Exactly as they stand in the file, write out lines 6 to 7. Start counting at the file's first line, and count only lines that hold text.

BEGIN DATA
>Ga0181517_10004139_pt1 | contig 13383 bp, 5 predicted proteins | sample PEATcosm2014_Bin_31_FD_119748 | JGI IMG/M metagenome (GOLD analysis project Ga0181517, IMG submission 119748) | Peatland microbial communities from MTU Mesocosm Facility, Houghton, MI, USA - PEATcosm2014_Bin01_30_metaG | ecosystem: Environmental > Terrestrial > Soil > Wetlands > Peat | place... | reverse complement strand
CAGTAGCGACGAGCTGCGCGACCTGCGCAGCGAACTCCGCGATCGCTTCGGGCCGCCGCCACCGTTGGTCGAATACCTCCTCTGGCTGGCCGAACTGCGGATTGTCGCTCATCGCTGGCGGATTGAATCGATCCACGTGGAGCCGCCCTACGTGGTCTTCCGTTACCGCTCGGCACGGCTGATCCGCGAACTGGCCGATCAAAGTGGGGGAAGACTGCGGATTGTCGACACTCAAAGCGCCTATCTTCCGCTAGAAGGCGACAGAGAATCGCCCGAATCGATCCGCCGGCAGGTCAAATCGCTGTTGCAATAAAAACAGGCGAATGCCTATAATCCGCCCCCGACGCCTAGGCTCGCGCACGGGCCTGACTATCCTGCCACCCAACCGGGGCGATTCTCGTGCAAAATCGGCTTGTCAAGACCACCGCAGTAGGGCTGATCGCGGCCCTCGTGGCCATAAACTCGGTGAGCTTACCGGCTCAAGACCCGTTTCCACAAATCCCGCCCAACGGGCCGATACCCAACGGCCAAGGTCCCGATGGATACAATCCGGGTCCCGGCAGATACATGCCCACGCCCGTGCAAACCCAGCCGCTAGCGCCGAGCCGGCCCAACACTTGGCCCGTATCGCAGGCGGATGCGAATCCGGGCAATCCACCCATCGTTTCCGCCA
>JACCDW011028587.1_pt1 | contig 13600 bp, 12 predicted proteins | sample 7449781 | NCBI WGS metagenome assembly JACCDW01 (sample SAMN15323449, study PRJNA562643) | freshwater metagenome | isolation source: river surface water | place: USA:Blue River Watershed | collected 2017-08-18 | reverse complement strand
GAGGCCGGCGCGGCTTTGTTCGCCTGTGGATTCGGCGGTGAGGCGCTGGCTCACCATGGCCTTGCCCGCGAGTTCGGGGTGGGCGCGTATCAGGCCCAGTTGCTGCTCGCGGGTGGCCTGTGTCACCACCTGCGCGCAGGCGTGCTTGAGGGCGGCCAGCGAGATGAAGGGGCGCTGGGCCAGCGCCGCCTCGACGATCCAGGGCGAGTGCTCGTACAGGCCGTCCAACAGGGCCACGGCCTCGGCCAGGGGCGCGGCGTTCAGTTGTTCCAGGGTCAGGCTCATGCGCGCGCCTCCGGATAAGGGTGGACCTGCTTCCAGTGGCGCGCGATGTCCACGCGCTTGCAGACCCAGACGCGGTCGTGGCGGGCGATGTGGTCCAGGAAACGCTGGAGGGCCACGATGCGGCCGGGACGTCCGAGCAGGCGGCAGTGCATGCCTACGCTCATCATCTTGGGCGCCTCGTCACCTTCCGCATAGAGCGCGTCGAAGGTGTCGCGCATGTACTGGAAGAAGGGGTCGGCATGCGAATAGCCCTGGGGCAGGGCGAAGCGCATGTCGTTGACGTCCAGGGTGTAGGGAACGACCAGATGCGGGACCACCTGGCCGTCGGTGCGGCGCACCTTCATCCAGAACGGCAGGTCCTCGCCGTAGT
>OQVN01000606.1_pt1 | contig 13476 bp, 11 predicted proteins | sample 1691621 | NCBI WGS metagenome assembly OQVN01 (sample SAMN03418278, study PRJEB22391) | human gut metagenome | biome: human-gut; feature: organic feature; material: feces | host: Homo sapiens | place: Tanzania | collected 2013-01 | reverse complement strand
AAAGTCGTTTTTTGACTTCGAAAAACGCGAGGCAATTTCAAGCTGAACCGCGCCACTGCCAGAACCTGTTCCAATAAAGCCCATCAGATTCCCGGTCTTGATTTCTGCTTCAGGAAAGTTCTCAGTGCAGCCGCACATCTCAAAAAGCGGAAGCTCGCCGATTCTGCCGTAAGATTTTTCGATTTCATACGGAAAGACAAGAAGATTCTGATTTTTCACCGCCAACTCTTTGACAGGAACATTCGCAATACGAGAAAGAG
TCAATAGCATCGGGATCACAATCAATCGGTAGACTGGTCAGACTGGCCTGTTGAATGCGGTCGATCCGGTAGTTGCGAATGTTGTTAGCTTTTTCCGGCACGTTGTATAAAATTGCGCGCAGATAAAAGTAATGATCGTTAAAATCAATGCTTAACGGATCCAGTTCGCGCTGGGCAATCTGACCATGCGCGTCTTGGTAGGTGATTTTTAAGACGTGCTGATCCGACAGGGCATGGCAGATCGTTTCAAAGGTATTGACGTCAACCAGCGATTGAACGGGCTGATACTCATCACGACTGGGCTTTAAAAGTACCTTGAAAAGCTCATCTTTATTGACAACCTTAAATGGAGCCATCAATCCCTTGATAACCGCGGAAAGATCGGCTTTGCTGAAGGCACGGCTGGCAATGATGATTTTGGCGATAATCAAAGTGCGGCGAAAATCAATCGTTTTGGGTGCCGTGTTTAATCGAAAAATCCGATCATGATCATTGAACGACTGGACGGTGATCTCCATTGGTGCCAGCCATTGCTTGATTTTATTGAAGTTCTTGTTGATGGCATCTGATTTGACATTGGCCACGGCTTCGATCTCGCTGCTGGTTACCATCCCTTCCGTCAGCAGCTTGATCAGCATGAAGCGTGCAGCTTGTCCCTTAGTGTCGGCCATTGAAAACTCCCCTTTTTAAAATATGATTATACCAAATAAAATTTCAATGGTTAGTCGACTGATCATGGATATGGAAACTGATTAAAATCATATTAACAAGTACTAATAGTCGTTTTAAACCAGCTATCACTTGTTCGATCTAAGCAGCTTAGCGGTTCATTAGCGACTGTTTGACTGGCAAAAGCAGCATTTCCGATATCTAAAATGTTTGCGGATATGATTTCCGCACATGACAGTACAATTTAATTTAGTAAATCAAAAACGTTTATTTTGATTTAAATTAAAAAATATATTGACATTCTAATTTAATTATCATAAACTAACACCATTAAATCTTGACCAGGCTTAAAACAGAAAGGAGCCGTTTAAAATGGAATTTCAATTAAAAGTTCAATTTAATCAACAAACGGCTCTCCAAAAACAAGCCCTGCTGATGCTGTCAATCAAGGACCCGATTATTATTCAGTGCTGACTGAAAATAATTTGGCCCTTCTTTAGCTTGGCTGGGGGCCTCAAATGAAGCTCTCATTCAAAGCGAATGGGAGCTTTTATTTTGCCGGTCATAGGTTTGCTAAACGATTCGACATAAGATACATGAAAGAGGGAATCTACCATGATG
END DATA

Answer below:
AAAGTCGTTTTTTGACTTCGAAAAACGCGAGGCAATTTCAAGCTGAACCGCGCCACTGCCAGAACCTGTTCCAATAAAGCCCATCAGATTCCCGGTCTTGATTTCTGCTTCAGGAAAGTTCTCAGTGCAGCCGCACATCTCAAAAAGCGGAAGCTCGCCGATTCTGCCGTAAGATTTTTCGATTTCATACGGAAAGACAAGAAGATTCTGATTTTTCACCGCCAACTCTTTGACAGGAACATTCGCAATACGAGAAAGAG
TCAATAGCATCGGGATCACAATCAATCGGTAGACTGGTCAGACTGGCCTGTTGAATGCGGTCGATCCGGTAGTTGCGAATGTTGTTAGCTTTTTCCGGCACGTTGTATAAAATTGCGCGCAGATAAAAGTAATGATCGTTAAAATCAATGCTTAACGGATCCAGTTCGCGCTGGGCAATCTGACCATGCGCGTCTTGGTAGGTGATTTTTAAGACGTGCTGATCCGACAGGGCATGGCAGATCGTTTCAAAGGTATTGACGTCAACCAGCGATTGAACGGGCTGATACTCATCACGACTGGGCTTTAAAAGTACCTTGAAAAGCTCATCTTTATTGACAACCTTAAATGGAGCCATCAATCCCTTGATAACCGCGGAAAGATCGGCTTTGCTGAAGGCACGGCTGGCAATGATGATTTTGGCGATAATCAAAGTGCGGCGAAAATCAATCGTTTTGGGTGCCGTGTTTAATCGAAAAATCCGATCATGATCATTGAACGACTGGACGGTGATCTCCATTGGTGCCAGCCATTGCTTGATTTTATTGAAGTTCTTGTTGATGGCATCTGATTTGACATTGGCCACGGCTTCGATCTCGCTGCTGGTTACCATCCCTTCCGTCAGCAGCTTGATCAGCATGAAGCGTGCAGCTTGTCCCTTAGTGTCGGCCATTGAAAACTCCCCTTTTTAAAATATGATTATACCAAATAAAATTTCAATGGTTAGTCGACTGATCATGGATATGGAAACTGATTAAAATCATATTAACAAGTACTAATAGTCGTTTTAAACCAGCTATCACTTGTTCGATCTAAGCAGCTTAGCGGTTCATTAGCGACTGTTTGACTGGCAAAAGCAGCATTTCCGATATCTAAAATGTTTGCGGATATGATTTCCGCACATGACAGTACAATTTAATTTAGTAAATCAAAAACGTTTATTTTGATTTAAATTAAAAAATATATTGACATTCTAATTTAATTATCATAAACTAACACCATTAAATCTTGACCAGGCTTAAAACAGAAAGGAGCCGTTTAAAATGGAATTTCAATTAAAAGTTCAATTTAATCAACAAACGGCTCTCCAAAAACAAGCCCTGCTGATGCTGTCAATCAAGGACCCGATTATTATTCAGTGCTGACTGAAAATAATTTGGCCCTTCTTTAGCTTGGCTGGGGGCCTCAAATGAAGCTCTCATTCAAAGCGAATGGGAGCTTTTATTTTGCCGGTCATAGGTTTGCTAAACGATTCGACATAAGATACATGAAAGAGGGAATCTACCATGATG